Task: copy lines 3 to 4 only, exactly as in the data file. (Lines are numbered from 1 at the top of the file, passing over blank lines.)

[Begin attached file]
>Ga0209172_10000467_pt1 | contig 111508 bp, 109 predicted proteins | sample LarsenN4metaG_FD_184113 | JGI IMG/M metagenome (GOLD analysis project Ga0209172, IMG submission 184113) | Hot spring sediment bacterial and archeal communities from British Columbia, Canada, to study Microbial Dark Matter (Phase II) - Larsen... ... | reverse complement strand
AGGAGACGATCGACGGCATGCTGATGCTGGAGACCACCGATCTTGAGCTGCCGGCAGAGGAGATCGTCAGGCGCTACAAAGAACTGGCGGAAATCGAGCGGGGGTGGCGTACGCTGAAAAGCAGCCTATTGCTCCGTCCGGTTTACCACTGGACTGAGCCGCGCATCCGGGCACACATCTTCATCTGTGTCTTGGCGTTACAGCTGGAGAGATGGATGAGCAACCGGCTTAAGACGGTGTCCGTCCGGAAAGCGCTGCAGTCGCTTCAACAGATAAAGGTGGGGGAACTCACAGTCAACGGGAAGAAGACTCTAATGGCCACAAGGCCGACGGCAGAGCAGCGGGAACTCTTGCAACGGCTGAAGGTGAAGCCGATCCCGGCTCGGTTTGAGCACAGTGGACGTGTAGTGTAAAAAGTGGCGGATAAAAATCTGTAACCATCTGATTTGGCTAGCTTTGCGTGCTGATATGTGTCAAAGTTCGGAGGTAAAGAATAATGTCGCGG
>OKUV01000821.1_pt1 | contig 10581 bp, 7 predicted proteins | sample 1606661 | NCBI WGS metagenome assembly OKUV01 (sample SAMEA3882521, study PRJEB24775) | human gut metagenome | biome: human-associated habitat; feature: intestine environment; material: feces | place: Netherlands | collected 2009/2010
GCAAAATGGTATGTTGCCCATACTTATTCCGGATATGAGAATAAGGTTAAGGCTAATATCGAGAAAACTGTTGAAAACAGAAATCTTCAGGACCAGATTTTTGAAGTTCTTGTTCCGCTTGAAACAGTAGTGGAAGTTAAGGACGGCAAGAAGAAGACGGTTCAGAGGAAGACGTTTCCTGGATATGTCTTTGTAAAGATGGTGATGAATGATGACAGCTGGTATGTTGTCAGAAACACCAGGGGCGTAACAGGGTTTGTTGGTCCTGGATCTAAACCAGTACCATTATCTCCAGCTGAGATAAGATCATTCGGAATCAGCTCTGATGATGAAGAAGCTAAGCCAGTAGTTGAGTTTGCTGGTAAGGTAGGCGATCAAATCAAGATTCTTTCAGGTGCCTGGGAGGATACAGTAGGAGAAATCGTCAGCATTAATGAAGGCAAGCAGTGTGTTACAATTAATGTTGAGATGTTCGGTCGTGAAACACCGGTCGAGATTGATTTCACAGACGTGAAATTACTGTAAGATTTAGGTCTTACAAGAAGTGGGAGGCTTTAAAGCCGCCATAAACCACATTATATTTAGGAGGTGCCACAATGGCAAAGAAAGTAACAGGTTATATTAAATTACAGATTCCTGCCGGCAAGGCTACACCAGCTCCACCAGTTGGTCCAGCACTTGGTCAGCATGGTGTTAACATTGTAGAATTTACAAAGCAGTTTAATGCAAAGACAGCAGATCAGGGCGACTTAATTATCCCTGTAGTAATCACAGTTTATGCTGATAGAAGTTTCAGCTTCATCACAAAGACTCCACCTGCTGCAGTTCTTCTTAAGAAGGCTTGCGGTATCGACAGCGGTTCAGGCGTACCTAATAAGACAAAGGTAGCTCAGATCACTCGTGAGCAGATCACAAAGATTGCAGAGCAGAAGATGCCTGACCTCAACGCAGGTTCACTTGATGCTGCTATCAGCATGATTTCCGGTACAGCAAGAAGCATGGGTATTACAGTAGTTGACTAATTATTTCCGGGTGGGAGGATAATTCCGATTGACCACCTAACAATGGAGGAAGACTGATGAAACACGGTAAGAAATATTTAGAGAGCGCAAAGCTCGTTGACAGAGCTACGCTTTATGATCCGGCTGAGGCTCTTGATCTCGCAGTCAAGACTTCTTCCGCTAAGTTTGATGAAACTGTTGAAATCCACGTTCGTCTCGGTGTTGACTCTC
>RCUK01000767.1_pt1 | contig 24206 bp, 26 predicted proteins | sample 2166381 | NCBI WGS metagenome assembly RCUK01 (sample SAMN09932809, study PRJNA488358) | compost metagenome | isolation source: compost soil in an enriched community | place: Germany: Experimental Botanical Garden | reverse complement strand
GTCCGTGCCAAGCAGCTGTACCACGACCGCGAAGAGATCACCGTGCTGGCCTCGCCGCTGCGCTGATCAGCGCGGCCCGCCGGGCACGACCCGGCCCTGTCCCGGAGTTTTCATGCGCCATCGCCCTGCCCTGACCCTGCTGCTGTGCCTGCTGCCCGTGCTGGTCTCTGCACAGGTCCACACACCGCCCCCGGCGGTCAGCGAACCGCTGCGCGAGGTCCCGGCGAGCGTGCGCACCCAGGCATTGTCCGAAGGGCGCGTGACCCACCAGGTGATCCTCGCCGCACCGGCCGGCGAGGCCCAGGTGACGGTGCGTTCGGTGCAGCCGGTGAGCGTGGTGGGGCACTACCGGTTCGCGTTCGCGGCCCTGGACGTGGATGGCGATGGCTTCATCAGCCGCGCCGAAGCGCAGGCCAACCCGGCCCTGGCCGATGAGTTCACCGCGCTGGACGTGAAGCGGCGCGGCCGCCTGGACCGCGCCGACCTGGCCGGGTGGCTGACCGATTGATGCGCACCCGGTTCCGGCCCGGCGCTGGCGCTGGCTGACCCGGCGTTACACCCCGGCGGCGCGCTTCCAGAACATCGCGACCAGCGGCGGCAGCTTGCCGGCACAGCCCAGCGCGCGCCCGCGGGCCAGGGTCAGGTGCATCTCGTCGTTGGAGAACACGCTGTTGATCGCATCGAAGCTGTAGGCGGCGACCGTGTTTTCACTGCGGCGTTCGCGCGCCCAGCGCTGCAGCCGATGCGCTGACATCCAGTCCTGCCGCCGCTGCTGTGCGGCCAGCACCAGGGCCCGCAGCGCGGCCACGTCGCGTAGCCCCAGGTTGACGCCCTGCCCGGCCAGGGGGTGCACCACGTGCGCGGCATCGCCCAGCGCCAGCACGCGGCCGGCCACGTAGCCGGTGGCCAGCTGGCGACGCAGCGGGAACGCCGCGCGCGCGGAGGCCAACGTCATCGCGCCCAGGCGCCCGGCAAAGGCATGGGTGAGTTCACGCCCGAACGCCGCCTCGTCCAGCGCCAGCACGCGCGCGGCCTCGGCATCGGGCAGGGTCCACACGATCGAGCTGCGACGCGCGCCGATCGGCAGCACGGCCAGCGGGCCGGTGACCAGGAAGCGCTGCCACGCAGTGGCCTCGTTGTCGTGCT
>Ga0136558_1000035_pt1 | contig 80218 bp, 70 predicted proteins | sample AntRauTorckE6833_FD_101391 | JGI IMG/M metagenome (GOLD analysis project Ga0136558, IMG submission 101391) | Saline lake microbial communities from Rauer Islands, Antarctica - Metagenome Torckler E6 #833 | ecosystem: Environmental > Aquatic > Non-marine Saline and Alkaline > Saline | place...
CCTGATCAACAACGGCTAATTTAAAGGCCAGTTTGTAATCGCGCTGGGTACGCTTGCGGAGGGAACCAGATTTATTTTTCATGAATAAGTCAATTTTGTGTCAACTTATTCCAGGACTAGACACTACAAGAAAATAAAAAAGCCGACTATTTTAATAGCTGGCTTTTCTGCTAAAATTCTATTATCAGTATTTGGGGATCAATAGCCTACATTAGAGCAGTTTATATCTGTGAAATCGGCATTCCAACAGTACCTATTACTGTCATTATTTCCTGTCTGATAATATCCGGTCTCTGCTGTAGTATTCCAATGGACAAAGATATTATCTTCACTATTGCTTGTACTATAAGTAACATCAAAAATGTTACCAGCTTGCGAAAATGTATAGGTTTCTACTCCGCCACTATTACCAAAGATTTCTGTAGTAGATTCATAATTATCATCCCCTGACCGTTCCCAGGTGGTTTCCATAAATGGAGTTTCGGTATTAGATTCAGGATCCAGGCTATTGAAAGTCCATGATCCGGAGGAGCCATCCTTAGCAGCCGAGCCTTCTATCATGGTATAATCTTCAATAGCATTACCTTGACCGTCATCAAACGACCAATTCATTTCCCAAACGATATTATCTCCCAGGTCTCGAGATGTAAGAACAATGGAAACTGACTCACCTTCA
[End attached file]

>OKUV01000821.1_pt1 | contig 10581 bp, 7 predicted proteins | sample 1606661 | NCBI WGS metagenome assembly OKUV01 (sample SAMEA3882521, study PRJEB24775) | human gut metagenome | biome: human-associated habitat; feature: intestine environment; material: feces | place: Netherlands | collected 2009/2010
GCAAAATGGTATGTTGCCCATACTTATTCCGGATATGAGAATAAGGTTAAGGCTAATATCGAGAAAACTGTTGAAAACAGAAATCTTCAGGACCAGATTTTTGAAGTTCTTGTTCCGCTTGAAACAGTAGTGGAAGTTAAGGACGGCAAGAAGAAGACGGTTCAGAGGAAGACGTTTCCTGGATATGTCTTTGTAAAGATGGTGATGAATGATGACAGCTGGTATGTTGTCAGAAACACCAGGGGCGTAACAGGGTTTGTTGGTCCTGGATCTAAACCAGTACCATTATCTCCAGCTGAGATAAGATCATTCGGAATCAGCTCTGATGATGAAGAAGCTAAGCCAGTAGTTGAGTTTGCTGGTAAGGTAGGCGATCAAATCAAGATTCTTTCAGGTGCCTGGGAGGATACAGTAGGAGAAATCGTCAGCATTAATGAAGGCAAGCAGTGTGTTACAATTAATGTTGAGATGTTCGGTCGTGAAACACCGGTCGAGATTGATTTCACAGACGTGAAATTACTGTAAGATTTAGGTCTTACAAGAAGTGGGAGGCTTTAAAGCCGCCATAAACCACATTATATTTAGGAGGTGCCACAATGGCAAAGAAAGTAACAGGTTATATTAAATTACAGATTCCTGCCGGCAAGGCTACACCAGCTCCACCAGTTGGTCCAGCACTTGGTCAGCATGGTGTTAACATTGTAGAATTTACAAAGCAGTTTAATGCAAAGACAGCAGATCAGGGCGACTTAATTATCCCTGTAGTAATCACAGTTTATGCTGATAGAAGTTTCAGCTTCATCACAAAGACTCCACCTGCTGCAGTTCTTCTTAAGAAGGCTTGCGGTATCGACAGCGGTTCAGGCGTACCTAATAAGACAAAGGTAGCTCAGATCACTCGTGAGCAGATCACAAAGATTGCAGAGCAGAAGATGCCTGACCTCAACGCAGGTTCACTTGATGCTGCTATCAGCATGATTTCCGGTACAGCAAGAAGCATGGGTATTACAGTAGTTGACTAATTATTTCCGGGTGGGAGGATAATTCCGATTGACCACCTAACAATGGAGGAAGACTGATGAAACACGGTAAGAAATATTTAGAGAGCGCAAAGCTCGTTGACAGAGCTACGCTTTATGATCCGGCTGAGGCTCTTGATCTCGCAGTCAAGACTTCTTCCGCTAAGTTTGATGAAACTGTTGAAATCCACGTTCGTCTCGGTGTTGACTCTC